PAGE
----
Breast Cancer Research and Treatment

, Volume 163, Issue 1, pp 111–118 | Cite as

Management of small T1a/b breast cancer by tumor subtype

  • Tanja Ignatov
  • Holm Eggemann
  • Elke Burger
  • Serban Dan Costa
  • Atanas IgnatovEmail author
Clinical trial



The treatment of patients with small (T1a/b) breast cancer is based on retrospective analysis. The influence of intrinsic tumor subtypes on patients’ outcome and treatment decision remains unclear.

Patients and methods

This is a prospective cohort register study including 1008 patients with small T1a/b breast cancer treated between 2003 and 2011. Tumors were grouped by biological characteristics into four different subtypes: luminal A, luminal B, human epidermal growth factor receptor 2 (HER2)-enriched, and triple-negative breast cancer (TNBC).


The median follow-up time was 6.5 years. From 919 eligible patients, 408 (44.4%) were classified as luminal A, 246 (26.8%) as luminal B, 183 (19.9%) as HER2 enriched, and 82 (8.9%) as TNBC. A total of 305 (34.2%) patients were treated with systemic therapy. Patients receiving systemic therapy were significantly younger and had lymph node metastasis, higher tumor grade, negative HR, and positive HER2 status. Patients with luminal A tumors demonstrated the best survival rate which improved with systemic therapy. The survival rate of patients with luminal B cancer, HER2-enriched tumors, and TNBC improved by addition of systemic treatment. The effect of systemic treatment was significant in luminal B (p = 0.040) and HER2 overexpressing tumors (p = 0.016). The treatment effect of systemic therapy in HER2-enriched tumors remained significant even after adjustment of other prognostic factors (HR 0.43, CI 0.19–0.98; p = 0.047). Notably, tumor size was not associated with patients’ survival and treatment decision.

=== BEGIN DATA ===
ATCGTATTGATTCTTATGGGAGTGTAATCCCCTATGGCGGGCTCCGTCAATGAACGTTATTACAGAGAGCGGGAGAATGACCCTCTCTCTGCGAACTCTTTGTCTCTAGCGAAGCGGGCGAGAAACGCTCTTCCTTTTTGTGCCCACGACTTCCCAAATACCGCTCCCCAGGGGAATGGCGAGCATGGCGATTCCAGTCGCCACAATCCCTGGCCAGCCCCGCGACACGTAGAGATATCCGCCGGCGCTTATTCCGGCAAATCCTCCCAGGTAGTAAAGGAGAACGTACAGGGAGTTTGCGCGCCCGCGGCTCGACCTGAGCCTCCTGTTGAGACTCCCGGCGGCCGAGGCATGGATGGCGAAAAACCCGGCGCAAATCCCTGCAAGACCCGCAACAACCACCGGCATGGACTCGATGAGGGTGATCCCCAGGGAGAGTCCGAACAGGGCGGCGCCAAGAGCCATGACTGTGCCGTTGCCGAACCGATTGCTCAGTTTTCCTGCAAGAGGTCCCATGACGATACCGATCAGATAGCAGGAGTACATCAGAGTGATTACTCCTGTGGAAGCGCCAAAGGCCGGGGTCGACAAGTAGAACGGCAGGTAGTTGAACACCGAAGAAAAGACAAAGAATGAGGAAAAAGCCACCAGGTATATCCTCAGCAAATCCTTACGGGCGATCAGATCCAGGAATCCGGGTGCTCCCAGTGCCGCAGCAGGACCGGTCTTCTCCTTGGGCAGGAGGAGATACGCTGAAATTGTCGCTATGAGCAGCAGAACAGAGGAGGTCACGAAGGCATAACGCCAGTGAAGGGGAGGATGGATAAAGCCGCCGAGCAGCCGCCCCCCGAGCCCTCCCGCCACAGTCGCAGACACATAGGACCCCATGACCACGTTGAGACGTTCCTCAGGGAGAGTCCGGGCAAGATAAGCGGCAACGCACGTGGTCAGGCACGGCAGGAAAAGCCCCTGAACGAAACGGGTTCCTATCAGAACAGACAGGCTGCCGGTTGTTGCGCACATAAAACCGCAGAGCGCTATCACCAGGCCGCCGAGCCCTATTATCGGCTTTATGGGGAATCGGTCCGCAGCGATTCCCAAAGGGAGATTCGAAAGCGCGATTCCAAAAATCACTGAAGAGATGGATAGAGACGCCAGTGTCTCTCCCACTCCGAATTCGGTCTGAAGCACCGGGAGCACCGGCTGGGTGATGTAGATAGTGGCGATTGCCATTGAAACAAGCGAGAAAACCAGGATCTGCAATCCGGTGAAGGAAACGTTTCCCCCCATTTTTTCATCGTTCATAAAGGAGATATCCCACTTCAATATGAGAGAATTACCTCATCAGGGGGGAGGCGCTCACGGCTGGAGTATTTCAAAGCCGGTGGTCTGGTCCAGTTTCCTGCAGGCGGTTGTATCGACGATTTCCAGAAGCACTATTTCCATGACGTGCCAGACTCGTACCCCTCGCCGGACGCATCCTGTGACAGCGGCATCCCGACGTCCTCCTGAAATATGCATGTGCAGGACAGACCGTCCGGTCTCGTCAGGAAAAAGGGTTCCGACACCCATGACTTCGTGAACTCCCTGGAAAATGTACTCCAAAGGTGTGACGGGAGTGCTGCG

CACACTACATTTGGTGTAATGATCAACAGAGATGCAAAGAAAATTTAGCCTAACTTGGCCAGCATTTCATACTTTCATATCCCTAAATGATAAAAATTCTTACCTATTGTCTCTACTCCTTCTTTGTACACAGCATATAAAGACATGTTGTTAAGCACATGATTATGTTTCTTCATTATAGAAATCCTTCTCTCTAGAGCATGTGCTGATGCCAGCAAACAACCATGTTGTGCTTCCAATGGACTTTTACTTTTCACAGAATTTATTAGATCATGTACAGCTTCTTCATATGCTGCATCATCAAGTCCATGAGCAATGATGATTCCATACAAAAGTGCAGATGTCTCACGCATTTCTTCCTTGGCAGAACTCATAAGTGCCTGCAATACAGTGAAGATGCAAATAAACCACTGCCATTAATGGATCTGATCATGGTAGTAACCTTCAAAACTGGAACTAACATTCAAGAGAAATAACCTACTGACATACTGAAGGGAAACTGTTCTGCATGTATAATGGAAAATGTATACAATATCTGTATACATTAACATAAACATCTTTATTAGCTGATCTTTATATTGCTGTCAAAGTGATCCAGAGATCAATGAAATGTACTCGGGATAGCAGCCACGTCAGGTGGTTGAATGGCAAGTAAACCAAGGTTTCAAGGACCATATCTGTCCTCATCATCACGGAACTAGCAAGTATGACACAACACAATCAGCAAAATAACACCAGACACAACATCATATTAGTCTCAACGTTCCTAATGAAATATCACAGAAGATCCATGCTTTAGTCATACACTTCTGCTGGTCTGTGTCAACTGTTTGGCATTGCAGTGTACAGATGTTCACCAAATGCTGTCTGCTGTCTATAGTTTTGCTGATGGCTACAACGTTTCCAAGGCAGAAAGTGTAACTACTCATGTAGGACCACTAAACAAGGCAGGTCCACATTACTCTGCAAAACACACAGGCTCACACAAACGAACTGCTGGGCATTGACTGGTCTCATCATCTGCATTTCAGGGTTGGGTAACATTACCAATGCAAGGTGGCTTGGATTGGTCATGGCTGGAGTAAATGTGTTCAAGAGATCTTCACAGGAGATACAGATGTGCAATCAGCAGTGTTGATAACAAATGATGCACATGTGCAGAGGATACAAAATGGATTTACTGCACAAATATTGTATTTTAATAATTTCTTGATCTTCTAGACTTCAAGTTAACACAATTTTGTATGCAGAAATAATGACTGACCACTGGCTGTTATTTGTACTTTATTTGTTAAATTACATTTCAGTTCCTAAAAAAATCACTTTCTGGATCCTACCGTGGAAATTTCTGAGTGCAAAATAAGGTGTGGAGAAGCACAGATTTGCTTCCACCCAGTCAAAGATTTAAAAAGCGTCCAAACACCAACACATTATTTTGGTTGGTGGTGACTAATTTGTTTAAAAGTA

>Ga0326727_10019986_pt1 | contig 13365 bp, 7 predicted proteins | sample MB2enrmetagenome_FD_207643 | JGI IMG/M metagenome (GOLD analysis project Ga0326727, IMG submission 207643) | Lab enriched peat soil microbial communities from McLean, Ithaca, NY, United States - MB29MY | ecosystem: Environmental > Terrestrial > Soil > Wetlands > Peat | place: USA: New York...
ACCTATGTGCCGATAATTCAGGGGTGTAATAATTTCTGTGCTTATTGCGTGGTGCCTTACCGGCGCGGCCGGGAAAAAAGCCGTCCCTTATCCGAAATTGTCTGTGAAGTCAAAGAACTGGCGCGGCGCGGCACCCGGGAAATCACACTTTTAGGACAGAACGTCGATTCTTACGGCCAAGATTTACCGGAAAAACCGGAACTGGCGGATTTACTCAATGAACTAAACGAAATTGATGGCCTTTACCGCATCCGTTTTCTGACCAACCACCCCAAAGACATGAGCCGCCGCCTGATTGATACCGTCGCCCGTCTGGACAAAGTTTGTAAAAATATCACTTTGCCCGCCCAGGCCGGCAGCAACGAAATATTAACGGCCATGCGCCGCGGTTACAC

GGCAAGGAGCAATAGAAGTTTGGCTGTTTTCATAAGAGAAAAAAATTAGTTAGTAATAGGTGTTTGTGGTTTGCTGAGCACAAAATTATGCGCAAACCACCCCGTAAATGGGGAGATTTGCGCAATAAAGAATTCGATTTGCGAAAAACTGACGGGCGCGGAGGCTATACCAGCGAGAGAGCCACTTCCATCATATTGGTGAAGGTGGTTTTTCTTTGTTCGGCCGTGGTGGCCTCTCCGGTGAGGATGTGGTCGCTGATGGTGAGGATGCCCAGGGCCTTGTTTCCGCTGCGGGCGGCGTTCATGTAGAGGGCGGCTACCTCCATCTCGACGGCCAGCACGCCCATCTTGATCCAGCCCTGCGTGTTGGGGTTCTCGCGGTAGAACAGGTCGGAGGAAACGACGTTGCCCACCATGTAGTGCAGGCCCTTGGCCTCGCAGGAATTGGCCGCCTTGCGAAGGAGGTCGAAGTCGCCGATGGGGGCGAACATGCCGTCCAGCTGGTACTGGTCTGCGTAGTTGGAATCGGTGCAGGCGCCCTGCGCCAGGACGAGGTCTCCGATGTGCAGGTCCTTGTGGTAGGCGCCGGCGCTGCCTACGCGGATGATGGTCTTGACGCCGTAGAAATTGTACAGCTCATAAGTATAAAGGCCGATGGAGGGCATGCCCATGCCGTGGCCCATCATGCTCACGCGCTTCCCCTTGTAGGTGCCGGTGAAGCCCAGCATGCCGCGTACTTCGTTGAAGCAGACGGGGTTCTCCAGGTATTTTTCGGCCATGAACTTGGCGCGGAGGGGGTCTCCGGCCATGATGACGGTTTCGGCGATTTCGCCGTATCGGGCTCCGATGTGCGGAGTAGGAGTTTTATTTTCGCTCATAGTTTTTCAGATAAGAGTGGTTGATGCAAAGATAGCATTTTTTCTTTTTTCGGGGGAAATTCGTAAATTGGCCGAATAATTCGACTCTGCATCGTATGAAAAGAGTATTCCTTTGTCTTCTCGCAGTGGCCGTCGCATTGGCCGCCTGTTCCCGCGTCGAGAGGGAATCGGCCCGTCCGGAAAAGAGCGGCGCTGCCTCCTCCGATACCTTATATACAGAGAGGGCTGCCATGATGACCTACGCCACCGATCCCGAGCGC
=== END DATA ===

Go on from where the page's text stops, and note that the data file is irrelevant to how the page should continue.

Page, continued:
The treatment decision of small breast cancer should be made by biological subtype and not by tumor size or lymph node status.


T1/b Breast cancer Trastuzumab Chemotherapy HER2 



This research did not receive any specific grant from any funding agency in the public, commercial, or not-for-profit sector.

Compliance with ethical standards

Conflict of interest

The authors have no conflicts of interest.

Ethical standards

The experiments comply with the current laws of Germany and were performed according to the good clinical practice (GCP) guidelines.


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Copyright information

© Springer Science+Business Media New York 2017

Authors and Affiliations

  • Tanja Ignatov
    • 1
  • Holm Eggemann
    • 1
  • Elke Burger
    • 2
  • Serban Dan Costa
    • 1
  • Atanas Ignatov
    • 1
    Email author
  1. 1.Department of Obstetrics and GynecologyOtto-von-Guericke UniversityMagdeburgGermany
  2. 2.Institute of Biometry and Medical InformaticsOtto-von-Guericke UniversityMagdeburgGermany

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